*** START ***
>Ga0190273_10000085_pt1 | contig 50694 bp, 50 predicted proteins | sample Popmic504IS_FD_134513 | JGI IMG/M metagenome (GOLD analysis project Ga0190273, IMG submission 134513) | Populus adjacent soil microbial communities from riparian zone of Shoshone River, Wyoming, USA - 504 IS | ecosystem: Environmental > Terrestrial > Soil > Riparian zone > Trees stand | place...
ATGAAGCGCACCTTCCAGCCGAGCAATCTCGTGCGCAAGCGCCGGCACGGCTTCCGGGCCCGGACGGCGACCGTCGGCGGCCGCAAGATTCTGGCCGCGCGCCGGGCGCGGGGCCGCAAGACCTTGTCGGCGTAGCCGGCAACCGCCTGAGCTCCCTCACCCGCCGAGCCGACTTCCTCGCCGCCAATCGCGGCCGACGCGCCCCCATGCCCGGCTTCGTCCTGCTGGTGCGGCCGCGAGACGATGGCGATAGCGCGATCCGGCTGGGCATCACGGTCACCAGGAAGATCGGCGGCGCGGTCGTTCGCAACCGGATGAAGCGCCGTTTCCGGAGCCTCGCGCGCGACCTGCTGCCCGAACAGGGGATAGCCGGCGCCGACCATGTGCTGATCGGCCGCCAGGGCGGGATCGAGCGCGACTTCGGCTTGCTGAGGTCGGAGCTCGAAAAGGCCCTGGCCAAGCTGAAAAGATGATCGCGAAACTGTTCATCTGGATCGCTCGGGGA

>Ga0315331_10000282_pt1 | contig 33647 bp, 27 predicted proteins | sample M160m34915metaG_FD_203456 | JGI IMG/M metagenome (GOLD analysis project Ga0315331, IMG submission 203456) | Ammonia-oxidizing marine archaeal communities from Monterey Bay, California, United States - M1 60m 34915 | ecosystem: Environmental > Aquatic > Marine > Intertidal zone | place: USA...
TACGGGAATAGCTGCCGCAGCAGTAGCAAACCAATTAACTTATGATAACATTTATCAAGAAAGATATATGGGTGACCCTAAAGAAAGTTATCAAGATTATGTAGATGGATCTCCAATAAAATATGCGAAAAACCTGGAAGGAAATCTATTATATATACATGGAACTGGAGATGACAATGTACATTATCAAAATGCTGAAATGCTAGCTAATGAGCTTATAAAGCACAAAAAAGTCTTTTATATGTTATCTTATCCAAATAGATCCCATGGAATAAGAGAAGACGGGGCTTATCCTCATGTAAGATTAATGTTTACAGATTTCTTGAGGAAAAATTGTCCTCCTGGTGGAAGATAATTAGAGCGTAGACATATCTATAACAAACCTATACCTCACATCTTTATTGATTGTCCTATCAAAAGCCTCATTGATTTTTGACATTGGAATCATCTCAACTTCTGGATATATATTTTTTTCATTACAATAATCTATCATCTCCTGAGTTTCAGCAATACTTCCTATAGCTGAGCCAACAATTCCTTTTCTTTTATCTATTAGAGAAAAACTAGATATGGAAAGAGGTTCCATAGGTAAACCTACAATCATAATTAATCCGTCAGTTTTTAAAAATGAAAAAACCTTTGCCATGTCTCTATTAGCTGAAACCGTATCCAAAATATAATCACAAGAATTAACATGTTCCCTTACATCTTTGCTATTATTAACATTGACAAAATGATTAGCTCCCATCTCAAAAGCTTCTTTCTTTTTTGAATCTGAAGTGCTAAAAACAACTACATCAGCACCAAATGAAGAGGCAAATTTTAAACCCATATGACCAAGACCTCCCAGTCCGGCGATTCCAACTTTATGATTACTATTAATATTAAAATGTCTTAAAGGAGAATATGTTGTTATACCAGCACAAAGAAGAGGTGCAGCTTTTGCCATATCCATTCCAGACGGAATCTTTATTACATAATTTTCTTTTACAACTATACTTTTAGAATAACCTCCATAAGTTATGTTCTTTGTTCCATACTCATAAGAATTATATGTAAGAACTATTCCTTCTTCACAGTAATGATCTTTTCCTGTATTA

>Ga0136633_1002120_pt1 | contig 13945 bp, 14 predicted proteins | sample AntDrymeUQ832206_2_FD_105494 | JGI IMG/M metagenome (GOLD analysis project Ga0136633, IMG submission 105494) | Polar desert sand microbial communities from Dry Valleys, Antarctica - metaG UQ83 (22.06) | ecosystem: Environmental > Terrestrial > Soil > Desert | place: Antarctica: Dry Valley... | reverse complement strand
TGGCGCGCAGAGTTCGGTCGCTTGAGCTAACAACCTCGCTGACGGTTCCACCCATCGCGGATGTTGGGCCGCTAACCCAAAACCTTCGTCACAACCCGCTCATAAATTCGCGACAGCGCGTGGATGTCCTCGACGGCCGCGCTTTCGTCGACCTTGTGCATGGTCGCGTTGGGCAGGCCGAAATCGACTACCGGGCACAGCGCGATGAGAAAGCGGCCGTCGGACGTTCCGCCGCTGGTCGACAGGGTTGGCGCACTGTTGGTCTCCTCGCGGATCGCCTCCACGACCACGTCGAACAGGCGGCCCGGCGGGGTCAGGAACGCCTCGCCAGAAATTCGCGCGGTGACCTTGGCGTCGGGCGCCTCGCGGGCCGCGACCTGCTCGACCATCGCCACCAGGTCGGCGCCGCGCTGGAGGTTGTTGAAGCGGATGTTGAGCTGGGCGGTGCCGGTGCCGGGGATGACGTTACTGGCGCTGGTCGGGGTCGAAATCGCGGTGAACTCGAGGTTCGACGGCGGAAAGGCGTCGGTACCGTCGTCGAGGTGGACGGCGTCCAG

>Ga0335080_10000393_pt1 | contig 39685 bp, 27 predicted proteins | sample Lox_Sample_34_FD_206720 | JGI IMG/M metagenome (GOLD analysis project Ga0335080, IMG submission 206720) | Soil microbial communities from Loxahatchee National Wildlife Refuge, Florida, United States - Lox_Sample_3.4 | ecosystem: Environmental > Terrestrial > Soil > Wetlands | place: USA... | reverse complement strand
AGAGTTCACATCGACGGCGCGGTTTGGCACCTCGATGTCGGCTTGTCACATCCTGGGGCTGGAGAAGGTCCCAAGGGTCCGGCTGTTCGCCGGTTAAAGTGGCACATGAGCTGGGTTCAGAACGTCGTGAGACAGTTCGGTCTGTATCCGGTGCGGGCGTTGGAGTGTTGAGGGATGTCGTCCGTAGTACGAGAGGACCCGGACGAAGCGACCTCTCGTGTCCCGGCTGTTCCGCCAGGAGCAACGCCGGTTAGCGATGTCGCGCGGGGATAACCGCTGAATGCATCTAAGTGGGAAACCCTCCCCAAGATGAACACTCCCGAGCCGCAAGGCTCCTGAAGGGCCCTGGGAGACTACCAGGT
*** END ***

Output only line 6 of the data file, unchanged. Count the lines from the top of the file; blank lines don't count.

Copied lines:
TGGCGCGCAGAGTTCGGTCGCTTGAGCTAACAACCTCGCTGACGGTTCCACCCATCGCGGATGTTGGGCCGCTAACCCAAAACCTTCGTCACAACCCGCTCATAAATTCGCGACAGCGCGTGGATGTCCTCGACGGCCGCGCTTTCGTCGACCTTGTGCATGGTCGCGTTGGGCAGGCCGAAATCGACTACCGGGCACAGCGCGATGAGAAAGCGGCCGTCGGACGTTCCGCCGCTGGTCGACAGGGTTGGCGCACTGTTGGTCTCCTCGCGGATCGCCTCCACGACCACGTCGAACAGGCGGCCCGGCGGGGTCAGGAACGCCTCGCCAGAAATTCGCGCGGTGACCTTGGCGTCGGGCGCCTCGCGGGCCGCGACCTGCTCGACCATCGCCACCAGGTCGGCGCCGCGCTGGAGGTTGTTGAAGCGGATGTTGAGCTGGGCGGTGCCGGTGCCGGGGATGACGTTACTGGCGCTGGTCGGGGTCGAAATCGCGGTGAACTCGAGGTTCGACGGCGGAAAGGCGTCGGTACCGTCGTCGAGGTGGACGGCGTCCAG